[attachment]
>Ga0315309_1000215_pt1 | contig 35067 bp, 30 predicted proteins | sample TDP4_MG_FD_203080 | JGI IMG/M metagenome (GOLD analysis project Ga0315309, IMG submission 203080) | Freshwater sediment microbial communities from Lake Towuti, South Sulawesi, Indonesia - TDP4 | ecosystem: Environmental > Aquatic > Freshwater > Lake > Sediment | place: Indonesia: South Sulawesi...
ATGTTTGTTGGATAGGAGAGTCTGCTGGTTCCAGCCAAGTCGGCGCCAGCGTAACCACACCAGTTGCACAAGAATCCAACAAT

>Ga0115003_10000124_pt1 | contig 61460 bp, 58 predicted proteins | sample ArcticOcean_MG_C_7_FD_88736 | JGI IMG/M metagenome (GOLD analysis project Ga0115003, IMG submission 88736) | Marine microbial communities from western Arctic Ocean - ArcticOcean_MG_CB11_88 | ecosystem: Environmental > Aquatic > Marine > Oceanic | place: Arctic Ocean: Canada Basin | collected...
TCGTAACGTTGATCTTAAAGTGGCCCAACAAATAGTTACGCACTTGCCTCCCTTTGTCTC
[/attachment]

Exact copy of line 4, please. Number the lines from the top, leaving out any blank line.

TCGTAACGTTGATCTTAAAGTGGCCCAACAAATAGTTACGCACTTGCCTCCCTTTGTCTC